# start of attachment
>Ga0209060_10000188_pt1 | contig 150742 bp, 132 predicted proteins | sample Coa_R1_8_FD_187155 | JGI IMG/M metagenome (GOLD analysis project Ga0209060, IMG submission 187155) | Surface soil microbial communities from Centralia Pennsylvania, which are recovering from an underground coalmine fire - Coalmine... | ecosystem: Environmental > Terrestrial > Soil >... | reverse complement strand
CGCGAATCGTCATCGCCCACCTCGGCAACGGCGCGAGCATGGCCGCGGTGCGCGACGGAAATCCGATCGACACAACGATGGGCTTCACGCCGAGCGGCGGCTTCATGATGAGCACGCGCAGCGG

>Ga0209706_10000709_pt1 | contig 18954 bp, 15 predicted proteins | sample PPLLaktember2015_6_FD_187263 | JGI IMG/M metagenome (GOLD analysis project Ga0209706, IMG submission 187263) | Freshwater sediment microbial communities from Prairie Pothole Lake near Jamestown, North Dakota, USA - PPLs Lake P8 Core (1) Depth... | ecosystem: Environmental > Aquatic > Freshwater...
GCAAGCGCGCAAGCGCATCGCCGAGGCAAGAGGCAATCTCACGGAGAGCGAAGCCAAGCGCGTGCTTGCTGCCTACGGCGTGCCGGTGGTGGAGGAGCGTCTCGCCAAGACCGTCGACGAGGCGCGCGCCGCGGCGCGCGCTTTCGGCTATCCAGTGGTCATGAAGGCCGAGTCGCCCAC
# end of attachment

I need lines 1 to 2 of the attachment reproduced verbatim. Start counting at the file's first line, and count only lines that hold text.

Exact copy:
>Ga0209060_10000188_pt1 | contig 150742 bp, 132 predicted proteins | sample Coa_R1_8_FD_187155 | JGI IMG/M metagenome (GOLD analysis project Ga0209060, IMG submission 187155) | Surface soil microbial communities from Centralia Pennsylvania, which are recovering from an underground coalmine fire - Coalmine... | ecosystem: Environmental > Terrestrial > Soil >... | reverse complement strand
CGCGAATCGTCATCGCCCACCTCGGCAACGGCGCGAGCATGGCCGCGGTGCGCGACGGAAATCCGATCGACACAACGATGGGCTTCACGCCGAGCGGCGGCTTCATGATGAGCACGCGCAGCGG